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(With thanks to MacLehose Press for the ARC)

Pre-order a copy of The Dance of Death here

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#20BooksOfSummer #2 Theodore Brun- A Mighty Dawn #3 Conor O’Callaghan- Nothing On Earth #4 Sam Selvon- The Lonely Londoners #5 Michael Ignatieff- Charlie Johnson In The Flames

Hakan, son of Haldan, chosen son of the Lord of the Northern Jutes, swears loyalty to his father in fire, in iron, and in blood. But there are always shadows that roam. When a terrible tragedy befalls Hakan’s household he is forced to leave his world behind. He must seek to pledge his sword to a new king. Nameless and alone, he embarks on a journey to escape the bonds of his past and fulfil his destiny as a great warrior.

Whispers of sinister forces in the north pull Hakan onwards to a kingdom plagued by mysterious and gruesome deaths. But does he have the strength to do battle with such dark foes? Or is death the only sane thing to seek in this world of blood and broken oaths?

Right, so I’m now embarking on another series chockfull of Vikings, smiting, pillaging, rumpy pumpy, more smiting and so on, set in eighth century Denmark. Having read Tim Severin, Giles Kristian, Robert Low and the brilliant Frans G. Bengtsson amongst others, I thought this might be worth a look. With the reference to Game of Thrones on the cover, I would agree that this book is incredibly, incredibly similar in tone, and story arc with added horns…no sniggering at the back there. It does feel a little more cinematic to some of the series I mentioned earlier, with a steadfast injection of action and shock horror moments, but this is no bad thing and I like the way that Brun has obviously been influenced by the Scandinavian sagas in the way that he controls the pace and moments of high drama within the book. This also feeds into the way that the story takes on a more mythical feel as the story progresses, and this was effectively done without feeling contrived.

When I was toying with buying this I saw one reviewer draw attention to the Shakespearean feel of the book, and this is a very valid observation, as there are marked themes of betrayal, conspiracy, family conflict and thwarted relationships. I enjoyed this first book very much indeed, with its earthy humour, a myriad cast of characters, and yes, a more than satisfying amount of violence, treachery and ambition with which we associate the marauding Viking hordes. Recommended.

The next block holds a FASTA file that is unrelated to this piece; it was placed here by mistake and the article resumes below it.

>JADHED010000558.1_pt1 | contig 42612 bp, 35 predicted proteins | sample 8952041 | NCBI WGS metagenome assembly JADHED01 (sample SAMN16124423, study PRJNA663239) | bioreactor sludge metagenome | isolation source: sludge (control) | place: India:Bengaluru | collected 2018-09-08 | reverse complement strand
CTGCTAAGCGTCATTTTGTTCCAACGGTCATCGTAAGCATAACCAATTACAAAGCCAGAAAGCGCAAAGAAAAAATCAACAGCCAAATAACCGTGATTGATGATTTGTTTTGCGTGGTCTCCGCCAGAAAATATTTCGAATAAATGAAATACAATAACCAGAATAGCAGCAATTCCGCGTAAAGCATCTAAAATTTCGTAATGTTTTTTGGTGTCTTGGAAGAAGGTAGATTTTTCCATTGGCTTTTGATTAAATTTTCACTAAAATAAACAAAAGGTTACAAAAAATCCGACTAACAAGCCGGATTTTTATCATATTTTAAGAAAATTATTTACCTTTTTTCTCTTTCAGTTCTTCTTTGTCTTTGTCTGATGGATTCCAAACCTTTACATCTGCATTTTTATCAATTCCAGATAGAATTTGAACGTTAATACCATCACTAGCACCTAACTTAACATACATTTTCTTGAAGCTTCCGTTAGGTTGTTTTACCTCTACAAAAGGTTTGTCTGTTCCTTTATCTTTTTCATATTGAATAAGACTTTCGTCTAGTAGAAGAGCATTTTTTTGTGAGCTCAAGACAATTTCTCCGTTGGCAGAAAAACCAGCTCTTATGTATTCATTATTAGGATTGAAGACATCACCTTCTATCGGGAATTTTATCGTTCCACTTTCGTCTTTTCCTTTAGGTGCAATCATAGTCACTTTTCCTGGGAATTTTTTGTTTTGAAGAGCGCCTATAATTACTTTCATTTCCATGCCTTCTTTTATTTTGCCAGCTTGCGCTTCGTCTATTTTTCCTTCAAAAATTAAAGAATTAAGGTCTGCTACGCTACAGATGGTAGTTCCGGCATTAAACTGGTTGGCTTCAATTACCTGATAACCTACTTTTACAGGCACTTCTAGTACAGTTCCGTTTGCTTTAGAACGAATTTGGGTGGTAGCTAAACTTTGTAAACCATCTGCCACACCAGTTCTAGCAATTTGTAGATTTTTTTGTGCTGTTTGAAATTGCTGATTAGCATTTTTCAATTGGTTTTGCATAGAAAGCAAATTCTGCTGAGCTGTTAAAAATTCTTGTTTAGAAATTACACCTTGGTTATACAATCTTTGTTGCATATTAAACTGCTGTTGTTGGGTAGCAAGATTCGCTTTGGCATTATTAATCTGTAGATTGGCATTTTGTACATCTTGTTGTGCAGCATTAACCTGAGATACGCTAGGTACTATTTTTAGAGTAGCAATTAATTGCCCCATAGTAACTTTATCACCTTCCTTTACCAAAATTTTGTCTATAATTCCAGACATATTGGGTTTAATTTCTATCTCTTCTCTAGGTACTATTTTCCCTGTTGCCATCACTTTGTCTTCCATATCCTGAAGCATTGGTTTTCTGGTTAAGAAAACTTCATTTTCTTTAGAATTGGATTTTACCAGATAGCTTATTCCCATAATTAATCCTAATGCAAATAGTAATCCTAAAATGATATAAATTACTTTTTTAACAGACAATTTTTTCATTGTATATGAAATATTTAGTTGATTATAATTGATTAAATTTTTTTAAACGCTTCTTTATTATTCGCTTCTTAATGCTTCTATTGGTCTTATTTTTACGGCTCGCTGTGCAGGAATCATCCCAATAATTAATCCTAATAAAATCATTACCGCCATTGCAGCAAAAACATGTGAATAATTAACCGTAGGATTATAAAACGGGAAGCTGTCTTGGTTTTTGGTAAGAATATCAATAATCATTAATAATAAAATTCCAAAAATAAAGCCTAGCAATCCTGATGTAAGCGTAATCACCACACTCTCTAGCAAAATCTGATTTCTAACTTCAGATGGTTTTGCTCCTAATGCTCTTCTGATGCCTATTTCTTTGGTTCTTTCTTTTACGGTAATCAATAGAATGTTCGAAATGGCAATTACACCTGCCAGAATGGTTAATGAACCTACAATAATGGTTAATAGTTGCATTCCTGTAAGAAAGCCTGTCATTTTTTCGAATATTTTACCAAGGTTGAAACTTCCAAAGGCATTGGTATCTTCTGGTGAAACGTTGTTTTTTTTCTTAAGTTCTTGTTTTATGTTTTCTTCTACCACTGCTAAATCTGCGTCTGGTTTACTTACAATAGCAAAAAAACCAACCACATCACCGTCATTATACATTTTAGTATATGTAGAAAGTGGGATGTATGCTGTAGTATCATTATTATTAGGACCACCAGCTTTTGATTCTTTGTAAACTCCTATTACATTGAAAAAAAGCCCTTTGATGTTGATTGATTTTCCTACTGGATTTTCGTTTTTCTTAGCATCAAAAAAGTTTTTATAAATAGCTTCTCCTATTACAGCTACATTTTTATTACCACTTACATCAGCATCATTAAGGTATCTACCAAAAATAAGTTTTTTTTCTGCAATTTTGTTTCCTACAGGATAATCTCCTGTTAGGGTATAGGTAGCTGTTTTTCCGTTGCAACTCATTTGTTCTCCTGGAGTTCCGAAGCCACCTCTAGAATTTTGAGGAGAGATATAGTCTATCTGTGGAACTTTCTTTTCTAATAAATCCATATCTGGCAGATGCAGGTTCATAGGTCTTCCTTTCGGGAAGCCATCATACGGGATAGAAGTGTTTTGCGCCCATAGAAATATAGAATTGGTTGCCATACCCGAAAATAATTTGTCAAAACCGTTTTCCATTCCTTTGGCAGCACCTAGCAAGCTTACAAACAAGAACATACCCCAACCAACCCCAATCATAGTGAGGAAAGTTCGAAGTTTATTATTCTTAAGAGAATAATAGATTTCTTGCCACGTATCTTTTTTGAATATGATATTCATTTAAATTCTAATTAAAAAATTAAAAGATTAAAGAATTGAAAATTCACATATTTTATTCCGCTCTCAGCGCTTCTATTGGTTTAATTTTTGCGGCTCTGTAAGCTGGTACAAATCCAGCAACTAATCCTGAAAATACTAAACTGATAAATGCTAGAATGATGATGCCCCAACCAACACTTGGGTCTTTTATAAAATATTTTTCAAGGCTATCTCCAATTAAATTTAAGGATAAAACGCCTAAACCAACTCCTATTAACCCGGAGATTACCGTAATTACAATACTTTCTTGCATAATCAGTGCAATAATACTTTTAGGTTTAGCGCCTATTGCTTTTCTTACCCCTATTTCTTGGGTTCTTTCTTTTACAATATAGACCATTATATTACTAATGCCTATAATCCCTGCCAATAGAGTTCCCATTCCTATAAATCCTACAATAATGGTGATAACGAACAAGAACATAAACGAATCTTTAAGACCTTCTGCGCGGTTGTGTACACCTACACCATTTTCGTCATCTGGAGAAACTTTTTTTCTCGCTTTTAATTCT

(I bought this copy of A Mighty Dawn)

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It is the hottest August in living memory.

A frightened girl bangs on a door. A man answers. From the moment he invites her in, his world will never be the same again.

She will tell him about her family, and their strange life in the show home of an abandoned housing estate. The long, blistering days spent sunbathing; the airless nights filled with inexplicable noises; the words that appear on the windows, written in dust.

Why are members of her family disappearing, one by one? Is she telling the truth? Is he?

In a world where reality is beginning to blur, how can we know what to believe?

Okay, so on a scale of one to nigh on impossible to review without spoilers, this book is one such challenge. So moving swiftly on from any discussion of the plot, I will merely say that that there was a very strong  feeling of Jon McGregor’s mesmerising If Nobody Speaks of Remarkable Things about this one, and that pleased me greatly. I think O’Callaghan does a masterful job of constantly keeping the reader slightly on the back foot playing with our perception of the characters and causing us to question their motivations, and the face they present to the world. Everything in this book feels slightly gauzy, and unreal, in what slowly reveals itself as a tense, psychological drama, suffused with a Gothic-esque use of misdirection, luring us further into the darkness. O’Callaghan has perfectly married the suffocating atmosphere of a heatwave, with the building tension of a society that has veered from boom to bust, and the havoc this wreaks on ordinary people’s lives. There is a lyrical intensity to the writing throughout, and I would absolutely suggest that this book is read in as close to one sitting as possible, to appreciate the rhythm and imagery that O’Callaghan employs. Highly recommended.